By KHRISNA VIRGIL
Tribune Staff Reporter
THE lack of a public education campaign could be blamed for delays in any expected changes to the country’s constitution, a senior Cabinet Minister has confirmed.
National Security Minister Dr Bernard Nottage, who also has oversight for referendums, said the question of when the constitutional referendum will take place is just a matter of ensuring that the electorate is made aware of what they are actually voting on.
Since Prime Minister Perry Christie’s announcement last October that Bahamians would vote on changes to the Constitution by the end of June 2014, there has been no initiative launched to educate the electorate.
As it stands, Dr Nottage said he was not aware that any date had been determined. He added, however, that it was a matter currently being discussed.
“It is just a question,” Dr Nottage said, “of ensuring that the general public is fully aware of the issues that will be placed before them. I think since the referendum committee reported there has been no public explanation or presentations by them as to what it is that they will be asked to approve or not approve.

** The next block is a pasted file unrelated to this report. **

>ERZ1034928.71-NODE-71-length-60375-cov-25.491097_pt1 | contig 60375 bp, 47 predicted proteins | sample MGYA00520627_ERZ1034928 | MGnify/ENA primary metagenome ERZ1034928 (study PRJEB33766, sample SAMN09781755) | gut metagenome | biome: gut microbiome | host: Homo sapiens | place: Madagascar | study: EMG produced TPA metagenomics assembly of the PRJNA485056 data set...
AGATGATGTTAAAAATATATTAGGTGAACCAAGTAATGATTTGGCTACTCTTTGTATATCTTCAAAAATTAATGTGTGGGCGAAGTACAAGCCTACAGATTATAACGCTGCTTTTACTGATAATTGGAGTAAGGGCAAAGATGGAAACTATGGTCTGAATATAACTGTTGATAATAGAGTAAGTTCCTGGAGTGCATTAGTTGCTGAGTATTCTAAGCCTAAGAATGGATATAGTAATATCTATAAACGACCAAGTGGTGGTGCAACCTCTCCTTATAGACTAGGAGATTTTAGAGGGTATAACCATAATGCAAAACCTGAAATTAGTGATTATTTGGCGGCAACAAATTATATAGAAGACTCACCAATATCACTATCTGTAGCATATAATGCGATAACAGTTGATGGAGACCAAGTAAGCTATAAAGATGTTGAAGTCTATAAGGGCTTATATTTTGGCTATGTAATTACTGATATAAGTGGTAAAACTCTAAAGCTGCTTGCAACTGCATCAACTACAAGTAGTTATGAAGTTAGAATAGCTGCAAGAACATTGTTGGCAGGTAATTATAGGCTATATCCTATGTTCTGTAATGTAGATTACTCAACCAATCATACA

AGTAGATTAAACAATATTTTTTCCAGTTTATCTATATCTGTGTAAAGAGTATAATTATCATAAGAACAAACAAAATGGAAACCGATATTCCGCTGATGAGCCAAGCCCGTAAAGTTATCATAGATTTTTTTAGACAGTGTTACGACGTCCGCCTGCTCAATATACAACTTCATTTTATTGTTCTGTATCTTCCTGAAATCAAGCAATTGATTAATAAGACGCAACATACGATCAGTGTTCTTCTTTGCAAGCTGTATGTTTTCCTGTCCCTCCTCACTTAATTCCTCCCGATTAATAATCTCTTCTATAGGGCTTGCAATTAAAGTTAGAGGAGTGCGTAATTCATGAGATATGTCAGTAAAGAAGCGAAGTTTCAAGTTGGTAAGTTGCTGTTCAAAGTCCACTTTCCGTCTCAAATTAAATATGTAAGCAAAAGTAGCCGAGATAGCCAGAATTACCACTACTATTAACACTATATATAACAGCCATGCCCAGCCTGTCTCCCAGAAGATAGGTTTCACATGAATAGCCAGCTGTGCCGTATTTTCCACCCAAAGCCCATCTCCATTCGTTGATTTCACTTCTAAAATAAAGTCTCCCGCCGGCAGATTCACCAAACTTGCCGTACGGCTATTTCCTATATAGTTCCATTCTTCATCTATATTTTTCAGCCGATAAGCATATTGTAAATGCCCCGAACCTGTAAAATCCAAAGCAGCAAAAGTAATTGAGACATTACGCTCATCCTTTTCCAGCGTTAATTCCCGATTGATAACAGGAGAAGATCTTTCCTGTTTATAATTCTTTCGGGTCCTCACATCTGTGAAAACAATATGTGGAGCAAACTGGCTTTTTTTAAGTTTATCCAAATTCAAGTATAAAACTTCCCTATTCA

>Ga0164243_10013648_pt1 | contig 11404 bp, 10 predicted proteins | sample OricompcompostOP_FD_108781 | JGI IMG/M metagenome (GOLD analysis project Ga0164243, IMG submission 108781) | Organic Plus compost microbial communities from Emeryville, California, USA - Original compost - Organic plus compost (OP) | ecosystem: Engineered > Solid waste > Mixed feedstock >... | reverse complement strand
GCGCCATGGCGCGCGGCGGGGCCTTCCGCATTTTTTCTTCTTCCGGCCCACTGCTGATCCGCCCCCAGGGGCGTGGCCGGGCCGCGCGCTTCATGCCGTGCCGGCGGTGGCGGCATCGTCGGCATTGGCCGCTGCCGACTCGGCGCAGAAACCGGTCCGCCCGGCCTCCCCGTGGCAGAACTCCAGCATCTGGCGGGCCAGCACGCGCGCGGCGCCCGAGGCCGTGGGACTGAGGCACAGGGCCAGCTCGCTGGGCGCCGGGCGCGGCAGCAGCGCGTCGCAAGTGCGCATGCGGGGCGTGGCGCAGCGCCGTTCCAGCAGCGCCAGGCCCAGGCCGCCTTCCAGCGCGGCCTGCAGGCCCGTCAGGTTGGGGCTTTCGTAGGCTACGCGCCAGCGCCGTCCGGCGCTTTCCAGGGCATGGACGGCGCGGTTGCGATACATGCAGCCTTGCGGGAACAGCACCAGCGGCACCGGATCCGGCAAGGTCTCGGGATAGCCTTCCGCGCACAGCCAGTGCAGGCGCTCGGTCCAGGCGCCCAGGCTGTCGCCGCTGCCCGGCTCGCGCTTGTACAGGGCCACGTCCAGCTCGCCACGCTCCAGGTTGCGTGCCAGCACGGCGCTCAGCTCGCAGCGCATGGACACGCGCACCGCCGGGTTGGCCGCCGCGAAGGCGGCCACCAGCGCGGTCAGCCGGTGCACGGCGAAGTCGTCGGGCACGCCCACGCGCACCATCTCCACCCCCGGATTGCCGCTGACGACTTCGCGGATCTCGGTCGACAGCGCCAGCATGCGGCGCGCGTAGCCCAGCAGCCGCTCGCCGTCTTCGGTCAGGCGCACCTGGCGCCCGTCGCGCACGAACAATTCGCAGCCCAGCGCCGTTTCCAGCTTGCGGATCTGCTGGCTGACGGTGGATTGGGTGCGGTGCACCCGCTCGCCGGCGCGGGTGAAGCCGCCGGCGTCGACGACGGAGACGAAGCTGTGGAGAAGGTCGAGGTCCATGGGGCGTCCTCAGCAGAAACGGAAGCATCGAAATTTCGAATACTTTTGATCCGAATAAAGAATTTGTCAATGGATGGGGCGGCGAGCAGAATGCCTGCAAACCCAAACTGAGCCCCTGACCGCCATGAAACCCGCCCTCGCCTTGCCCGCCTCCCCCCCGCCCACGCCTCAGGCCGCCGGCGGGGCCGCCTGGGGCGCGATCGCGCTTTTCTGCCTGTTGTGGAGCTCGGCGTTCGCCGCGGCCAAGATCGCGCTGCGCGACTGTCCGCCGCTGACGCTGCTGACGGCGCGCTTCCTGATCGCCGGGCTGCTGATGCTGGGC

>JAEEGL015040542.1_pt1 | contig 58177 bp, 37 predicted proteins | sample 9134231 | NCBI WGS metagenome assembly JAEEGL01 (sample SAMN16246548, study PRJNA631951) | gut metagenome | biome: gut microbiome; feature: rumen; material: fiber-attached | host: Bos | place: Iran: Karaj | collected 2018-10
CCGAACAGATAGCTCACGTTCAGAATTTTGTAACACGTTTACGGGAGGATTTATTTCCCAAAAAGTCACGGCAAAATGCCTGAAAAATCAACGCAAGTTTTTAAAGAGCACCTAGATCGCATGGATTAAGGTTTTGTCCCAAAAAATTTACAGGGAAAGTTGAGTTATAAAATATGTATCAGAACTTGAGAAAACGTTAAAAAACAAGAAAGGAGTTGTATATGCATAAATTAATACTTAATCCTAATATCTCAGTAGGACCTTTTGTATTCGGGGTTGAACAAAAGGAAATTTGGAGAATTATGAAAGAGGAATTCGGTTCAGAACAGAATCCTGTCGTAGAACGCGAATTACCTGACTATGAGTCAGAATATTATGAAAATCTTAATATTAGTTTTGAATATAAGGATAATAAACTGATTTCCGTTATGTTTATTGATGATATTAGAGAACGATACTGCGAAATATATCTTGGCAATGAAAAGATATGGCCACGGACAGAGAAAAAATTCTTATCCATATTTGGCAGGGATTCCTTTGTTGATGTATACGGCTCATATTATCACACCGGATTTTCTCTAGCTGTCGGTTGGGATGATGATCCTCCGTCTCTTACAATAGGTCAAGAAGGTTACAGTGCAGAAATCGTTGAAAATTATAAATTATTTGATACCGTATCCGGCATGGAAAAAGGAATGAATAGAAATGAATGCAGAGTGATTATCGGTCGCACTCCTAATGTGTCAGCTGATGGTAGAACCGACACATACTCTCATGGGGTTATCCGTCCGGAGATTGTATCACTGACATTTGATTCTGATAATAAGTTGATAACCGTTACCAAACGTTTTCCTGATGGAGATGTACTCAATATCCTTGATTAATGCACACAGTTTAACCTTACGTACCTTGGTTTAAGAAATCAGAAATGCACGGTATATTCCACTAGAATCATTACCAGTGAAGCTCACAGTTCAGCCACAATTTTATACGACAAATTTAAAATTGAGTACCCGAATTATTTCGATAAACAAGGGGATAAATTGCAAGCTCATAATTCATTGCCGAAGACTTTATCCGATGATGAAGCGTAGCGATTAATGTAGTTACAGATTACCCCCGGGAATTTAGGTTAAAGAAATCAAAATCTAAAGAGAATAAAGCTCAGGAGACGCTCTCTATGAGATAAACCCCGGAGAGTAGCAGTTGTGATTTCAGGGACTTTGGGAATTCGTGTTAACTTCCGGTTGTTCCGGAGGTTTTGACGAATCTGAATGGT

“And so I think it is just a question of ensuring when the public is asked to vote they know what they are voting on.”
The Constitutional Commission submitted its report on July 8, 2013, just in time for the 40th anniversary of independence and nine months after being formed by the Christie administration.
Soon after, Mr Christie said Bills to amend the constitution would be brought to Parliament by the end of 2013 and passed by February of this year.
The Commission recommended that reforms be made to citizenship provisions regarding gender neutrality and equality between men and women; expanding the definition of discrimination in Article 26 to include “sex” as a prohibited ground; creating a constitutionally and operationally autonomous Director of Public Prosecutions with control over public prosecutions; and creating an independent and constitutionally secure Election and Boundaries Commission with responsibility for the conduct of elections and reviewing the boundaries of constituencies.
The report stated that the recommendation to expand the definition of discrimination to include “sex” had created “deep” division over whether this term’s inclusion would open the door for rights based on sexual preference. As a result, the commission also recommended further amendments to ensure that any law prohibiting same-sex marriage would not be deemed unconstitutional by the amendments.